Head command in Linux

The headcommand is one of the filtering commands used to display the first 10 lines by default.

head <option> <filename>

Options :

  • -n num: Prints the first ‘num’ lines instead of the first 10 lines.
  • -c num : Prints the first ‘num’ bytes from the file specified. Newline counts as a single character, so if the head prints out a new line, it will count it as a byte.
  • -q : It is used if more than 1 file is given. Because of this command, data from each file is not preceded by its file name.
  • -v: By using this option, data from the specified file is always preceded by its file name.

Examples :

By giving the below command, you can print the data within a specified range. To print the data within a specified range, we have to use both the head command and the tail command. In the head command, we are mentioning the starting line number, and in the tail command, we are mentioning the ending line number. As a result, the data is printed in the specified range.

$ head -n 20 f1 | tail -10

In the below command, we can display the two most recently used files or folders. The ls command provides the recently used files/folders. The output is then given to the head command, which filters and prints the two recent files/folders as an output.

//To Display recently used files. 
ls -t
//Cut three most recently used files.
ls -t | head -n 2

Thehead command can be piped with one or more filters for additional processing. In the below command, we can sort the three most recently used files or folders.

$ ls -t | head -n 3 | sort

Outputs :
head-command-linux


Tail command in Linux

The tail command displays the last 10 lines of data in the specified file by default.

Syntax :

tail <option> <filename>
Options:
  • -n num : This option prints the last ‘num’ lines instead of the last 10 lines. .This command can be written with or without the 'n' character but the '-' symbol is mandatory. The '+' option is not available in the head command. Without the '+' or '-' signs before num, the command will display the last num bytes from the specified file.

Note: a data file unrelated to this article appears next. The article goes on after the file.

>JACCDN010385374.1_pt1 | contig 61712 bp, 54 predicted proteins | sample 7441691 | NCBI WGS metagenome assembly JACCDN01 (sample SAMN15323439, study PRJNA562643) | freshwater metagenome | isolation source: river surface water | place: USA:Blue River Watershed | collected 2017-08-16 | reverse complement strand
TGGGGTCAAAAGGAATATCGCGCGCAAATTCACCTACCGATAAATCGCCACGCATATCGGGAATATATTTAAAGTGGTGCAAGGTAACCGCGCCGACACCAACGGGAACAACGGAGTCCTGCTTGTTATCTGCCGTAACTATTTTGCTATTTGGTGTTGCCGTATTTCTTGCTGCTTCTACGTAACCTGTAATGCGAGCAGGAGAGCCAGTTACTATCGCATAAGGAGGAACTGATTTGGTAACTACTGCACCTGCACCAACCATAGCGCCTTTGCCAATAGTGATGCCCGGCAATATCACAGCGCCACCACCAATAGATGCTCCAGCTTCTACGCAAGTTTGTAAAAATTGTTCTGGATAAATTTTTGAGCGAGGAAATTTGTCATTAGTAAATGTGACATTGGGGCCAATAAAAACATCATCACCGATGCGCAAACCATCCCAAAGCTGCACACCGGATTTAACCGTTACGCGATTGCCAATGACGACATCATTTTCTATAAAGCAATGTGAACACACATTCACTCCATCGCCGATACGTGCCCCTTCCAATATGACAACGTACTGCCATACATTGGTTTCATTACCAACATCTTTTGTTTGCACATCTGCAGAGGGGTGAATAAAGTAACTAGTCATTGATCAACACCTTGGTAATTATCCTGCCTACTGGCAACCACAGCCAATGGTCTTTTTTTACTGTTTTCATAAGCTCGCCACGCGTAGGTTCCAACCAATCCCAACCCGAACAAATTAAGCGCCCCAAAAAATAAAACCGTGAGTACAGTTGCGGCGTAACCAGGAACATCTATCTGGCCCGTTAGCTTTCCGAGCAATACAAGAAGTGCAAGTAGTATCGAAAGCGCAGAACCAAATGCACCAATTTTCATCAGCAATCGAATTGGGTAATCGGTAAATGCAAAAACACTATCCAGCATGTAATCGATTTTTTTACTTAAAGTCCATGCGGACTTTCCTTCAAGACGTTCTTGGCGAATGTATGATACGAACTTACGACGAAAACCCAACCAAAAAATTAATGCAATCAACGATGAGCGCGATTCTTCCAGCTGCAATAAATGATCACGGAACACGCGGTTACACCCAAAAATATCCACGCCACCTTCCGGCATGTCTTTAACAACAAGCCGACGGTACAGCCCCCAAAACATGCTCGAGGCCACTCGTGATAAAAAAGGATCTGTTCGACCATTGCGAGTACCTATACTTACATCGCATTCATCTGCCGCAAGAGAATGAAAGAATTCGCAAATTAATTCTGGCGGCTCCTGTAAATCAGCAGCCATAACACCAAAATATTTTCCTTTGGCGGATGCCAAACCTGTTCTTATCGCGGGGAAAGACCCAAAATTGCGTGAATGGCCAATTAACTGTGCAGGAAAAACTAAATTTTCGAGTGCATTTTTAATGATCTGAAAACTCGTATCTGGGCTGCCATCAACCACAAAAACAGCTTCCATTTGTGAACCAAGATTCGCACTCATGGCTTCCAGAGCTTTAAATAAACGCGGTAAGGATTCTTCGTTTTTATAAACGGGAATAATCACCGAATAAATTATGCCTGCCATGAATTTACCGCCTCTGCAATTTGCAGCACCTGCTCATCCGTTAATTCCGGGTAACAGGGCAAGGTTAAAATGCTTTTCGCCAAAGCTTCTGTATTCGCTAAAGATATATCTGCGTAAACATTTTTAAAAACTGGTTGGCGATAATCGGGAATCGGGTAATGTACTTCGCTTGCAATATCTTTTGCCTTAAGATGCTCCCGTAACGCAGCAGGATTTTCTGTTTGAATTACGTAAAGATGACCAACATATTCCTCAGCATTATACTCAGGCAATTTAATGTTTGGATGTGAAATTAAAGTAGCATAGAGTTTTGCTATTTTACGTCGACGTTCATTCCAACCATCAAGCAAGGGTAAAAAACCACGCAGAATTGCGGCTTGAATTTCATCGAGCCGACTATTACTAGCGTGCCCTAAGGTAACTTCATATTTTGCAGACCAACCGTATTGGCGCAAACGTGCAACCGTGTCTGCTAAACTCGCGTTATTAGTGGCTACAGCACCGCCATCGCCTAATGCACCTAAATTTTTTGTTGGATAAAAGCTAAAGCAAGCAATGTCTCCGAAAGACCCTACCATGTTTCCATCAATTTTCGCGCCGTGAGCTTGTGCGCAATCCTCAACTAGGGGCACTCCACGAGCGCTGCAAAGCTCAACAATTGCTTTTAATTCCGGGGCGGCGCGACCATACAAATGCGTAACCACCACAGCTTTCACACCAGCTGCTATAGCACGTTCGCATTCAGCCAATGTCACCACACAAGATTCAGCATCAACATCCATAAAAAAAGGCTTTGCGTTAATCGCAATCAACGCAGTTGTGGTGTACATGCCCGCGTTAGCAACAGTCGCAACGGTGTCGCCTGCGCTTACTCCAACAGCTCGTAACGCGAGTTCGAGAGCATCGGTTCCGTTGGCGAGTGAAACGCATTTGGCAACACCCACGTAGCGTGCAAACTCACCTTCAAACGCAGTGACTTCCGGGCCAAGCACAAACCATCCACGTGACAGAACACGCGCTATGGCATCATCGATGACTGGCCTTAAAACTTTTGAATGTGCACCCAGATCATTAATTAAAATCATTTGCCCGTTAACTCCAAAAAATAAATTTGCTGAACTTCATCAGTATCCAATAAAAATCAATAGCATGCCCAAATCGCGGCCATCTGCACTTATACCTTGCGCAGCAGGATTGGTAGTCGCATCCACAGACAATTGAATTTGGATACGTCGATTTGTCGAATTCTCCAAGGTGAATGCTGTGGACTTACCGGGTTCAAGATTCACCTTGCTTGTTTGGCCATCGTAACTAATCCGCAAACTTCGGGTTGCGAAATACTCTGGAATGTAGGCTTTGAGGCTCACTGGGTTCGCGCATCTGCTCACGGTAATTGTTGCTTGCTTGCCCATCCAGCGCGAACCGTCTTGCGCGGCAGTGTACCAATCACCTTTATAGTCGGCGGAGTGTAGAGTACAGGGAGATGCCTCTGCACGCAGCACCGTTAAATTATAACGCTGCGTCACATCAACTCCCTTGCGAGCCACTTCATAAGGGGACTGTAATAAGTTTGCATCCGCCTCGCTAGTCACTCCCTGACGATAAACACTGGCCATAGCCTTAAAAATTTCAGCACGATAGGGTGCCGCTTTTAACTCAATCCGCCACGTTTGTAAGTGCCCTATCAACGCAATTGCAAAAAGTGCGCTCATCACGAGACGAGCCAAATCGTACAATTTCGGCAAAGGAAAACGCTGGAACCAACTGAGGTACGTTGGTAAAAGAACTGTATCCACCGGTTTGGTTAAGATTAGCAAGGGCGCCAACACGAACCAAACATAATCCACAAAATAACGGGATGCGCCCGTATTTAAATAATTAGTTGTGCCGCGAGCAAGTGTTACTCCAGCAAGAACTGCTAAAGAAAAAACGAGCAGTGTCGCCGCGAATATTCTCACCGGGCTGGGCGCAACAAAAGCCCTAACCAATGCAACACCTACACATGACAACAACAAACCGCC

• -c num : This option prints the last ‘num’ bytes from the file specified. In this option, the newline is also considered as a character and counted as a byte.
  • -q: This option is used if more than one file is given. While passing more than one file, only the data of the respective file is displayed and the filename is not displayed.
  • -v: By using this option, the filename and the data are displayed.
  • -f: This option displays the last 10 lines of the file along with the newly added lines or edited lines. We have to press ctrl+c to abort this command. This option is mainly used by the Unix system administrators to monitor the growth of the log files written by many Unix programmers as they are operating. The log files have error messages. While operating when you get any error, those errors are stored in the log files. By using the -f option you can check the error messages in the log file.

Examples :

By giving the below command the last 3 lines of the data in the f3 file are displayed.

tail -n 3 f3

By giving the below command the data from the second line of the file f3 are displayed.

tail -n +2 f3

By giving the below command without using the -q option the data along with the filename are displayed.

tail f3 f2

By giving the below command along with the -q option, only the data of both the files are displayed.

tail -q f3 f2​

By giving the below command with option -f, you can modify the data and you have to press ctrl+c to abort the editing wizard.

tail -f f3

By giving the below command with option -v, data of the given file along with the filename are displayed.

tail -v f3

To display the last two data of the file the below command is given,

tail -n 2 f3

To display the last two data of the file that should be sorted in reverse order, give the below command.

tail -n 2 f3 | sort -r

By giving the below command,

  • The cat command provides all the data present in the f3 file and sends the output to the head command
  • The head command filters data from the 1st line to the 2nd line and sends the output to the tail command.
  • The tail command provides the last 3 lines of the data.
  • By using the directive operator '>' the output is saved in the file f2.
cat f3 | head -n 2 | tail -n 3> f2
//To display the content in the f2 file
cat f2

By using the below command you can know the version of the tail command currently you have installed in your operating system.

tail --version

The collective output of all the tail command examples:

tail-command-output-linux
tail-output-linux

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